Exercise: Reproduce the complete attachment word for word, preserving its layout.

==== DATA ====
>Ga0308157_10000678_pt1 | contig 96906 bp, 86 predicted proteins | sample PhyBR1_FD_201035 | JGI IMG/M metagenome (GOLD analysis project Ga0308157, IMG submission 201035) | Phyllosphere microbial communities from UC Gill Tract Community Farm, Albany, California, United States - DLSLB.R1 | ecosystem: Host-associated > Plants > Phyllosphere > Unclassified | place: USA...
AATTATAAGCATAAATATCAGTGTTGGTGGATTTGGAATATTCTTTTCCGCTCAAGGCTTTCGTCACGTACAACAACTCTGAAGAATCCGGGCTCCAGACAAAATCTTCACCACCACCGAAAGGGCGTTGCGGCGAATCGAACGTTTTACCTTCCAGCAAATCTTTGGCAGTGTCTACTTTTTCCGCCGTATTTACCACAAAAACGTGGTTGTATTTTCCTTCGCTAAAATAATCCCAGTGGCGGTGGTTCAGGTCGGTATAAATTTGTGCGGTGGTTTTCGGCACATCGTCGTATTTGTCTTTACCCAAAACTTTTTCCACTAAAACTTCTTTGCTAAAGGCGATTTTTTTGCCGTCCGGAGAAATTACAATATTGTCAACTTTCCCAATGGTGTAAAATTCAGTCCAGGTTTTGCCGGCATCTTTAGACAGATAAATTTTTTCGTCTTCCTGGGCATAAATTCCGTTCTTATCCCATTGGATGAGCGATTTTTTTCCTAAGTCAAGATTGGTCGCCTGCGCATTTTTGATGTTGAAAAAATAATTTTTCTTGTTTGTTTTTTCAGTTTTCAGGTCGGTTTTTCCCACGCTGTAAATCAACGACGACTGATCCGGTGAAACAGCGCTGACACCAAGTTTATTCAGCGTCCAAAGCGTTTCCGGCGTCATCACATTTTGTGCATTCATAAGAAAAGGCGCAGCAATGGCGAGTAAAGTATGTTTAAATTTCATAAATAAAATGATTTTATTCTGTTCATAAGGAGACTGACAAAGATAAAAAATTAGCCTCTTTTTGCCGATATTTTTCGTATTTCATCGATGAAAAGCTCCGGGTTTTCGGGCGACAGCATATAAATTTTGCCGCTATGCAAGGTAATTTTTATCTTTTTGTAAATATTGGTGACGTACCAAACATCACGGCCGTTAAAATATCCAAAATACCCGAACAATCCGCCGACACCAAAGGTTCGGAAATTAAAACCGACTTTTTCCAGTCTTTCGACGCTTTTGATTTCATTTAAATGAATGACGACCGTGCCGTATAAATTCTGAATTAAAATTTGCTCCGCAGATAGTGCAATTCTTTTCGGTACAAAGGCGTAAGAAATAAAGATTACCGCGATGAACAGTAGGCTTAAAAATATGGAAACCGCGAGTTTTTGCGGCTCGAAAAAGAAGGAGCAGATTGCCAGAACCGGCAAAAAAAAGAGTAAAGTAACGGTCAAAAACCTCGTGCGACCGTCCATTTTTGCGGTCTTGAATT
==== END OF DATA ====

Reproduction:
>Ga0308157_10000678_pt1 | contig 96906 bp, 86 predicted proteins | sample PhyBR1_FD_201035 | JGI IMG/M metagenome (GOLD analysis project Ga0308157, IMG submission 201035) | Phyllosphere microbial communities from UC Gill Tract Community Farm, Albany, California, United States - DLSLB.R1 | ecosystem: Host-associated > Plants > Phyllosphere > Unclassified | place: USA...
AATTATAAGCATAAATATCAGTGTTGGTGGATTTGGAATATTCTTTTCCGCTCAAGGCTTTCGTCACGTACAACAACTCTGAAGAATCCGGGCTCCAGACAAAATCTTCACCACCACCGAAAGGGCGTTGCGGCGAATCGAACGTTTTACCTTCCAGCAAATCTTTGGCAGTGTCTACTTTTTCCGCCGTATTTACCACAAAAACGTGGTTGTATTTTCCTTCGCTAAAATAATCCCAGTGGCGGTGGTTCAGGTCGGTATAAATTTGTGCGGTGGTTTTCGGCACATCGTCGTATTTGTCTTTACCCAAAACTTTTTCCACTAAAACTTCTTTGCTAAAGGCGATTTTTTTGCCGTCCGGAGAAATTACAATATTGTCAACTTTCCCAATGGTGTAAAATTCAGTCCAGGTTTTGCCGGCATCTTTAGACAGATAAATTTTTTCGTCTTCCTGGGCATAAATTCCGTTCTTATCCCATTGGATGAGCGATTTTTTTCCTAAGTCAAGATTGGTCGCCTGCGCATTTTTGATGTTGAAAAAATAATTTTTCTTGTTTGTTTTTTCAGTTTTCAGGTCGGTTTTTCCCACGCTGTAAATCAACGACGACTGATCCGGTGAAACAGCGCTGACACCAAGTTTATTCAGCGTCCAAAGCGTTTCCGGCGTCATCACATTTTGTGCATTCATAAGAAAAGGCGCAGCAATGGCGAGTAAAGTATGTTTAAATTTCATAAATAAAATGATTTTATTCTGTTCATAAGGAGACTGACAAAGATAAAAAATTAGCCTCTTTTTGCCGATATTTTTCGTATTTCATCGATGAAAAGCTCCGGGTTTTCGGGCGACAGCATATAAATTTTGCCGCTATGCAAGGTAATTTTTATCTTTTTGTAAATATTGGTGACGTACCAAACATCACGGCCGTTAAAATATCCAAAATACCCGAACAATCCGCCGACACCAAAGGTTCGGAAATTAAAACCGACTTTTTCCAGTCTTTCGACGCTTTTGATTTCATTTAAATGAATGACGACCGTGCCGTATAAATTCTGAATTAAAATTTGCTCCGCAGATAGTGCAATTCTTTTCGGTACAAAGGCGTAAGAAATAAAGATTACCGCGATGAACAGTAGGCTTAAAAATATGGAAACCGCGAGTTTTTGCGGCTCGAAAAAGAAGGAGCAGATTGCCAGAACCGGCAAAAAAAAGAGTAAAGTAACGGTCAAAAACCTCGTGCGACCGTCCATTTTTGCGGTCTTGAATT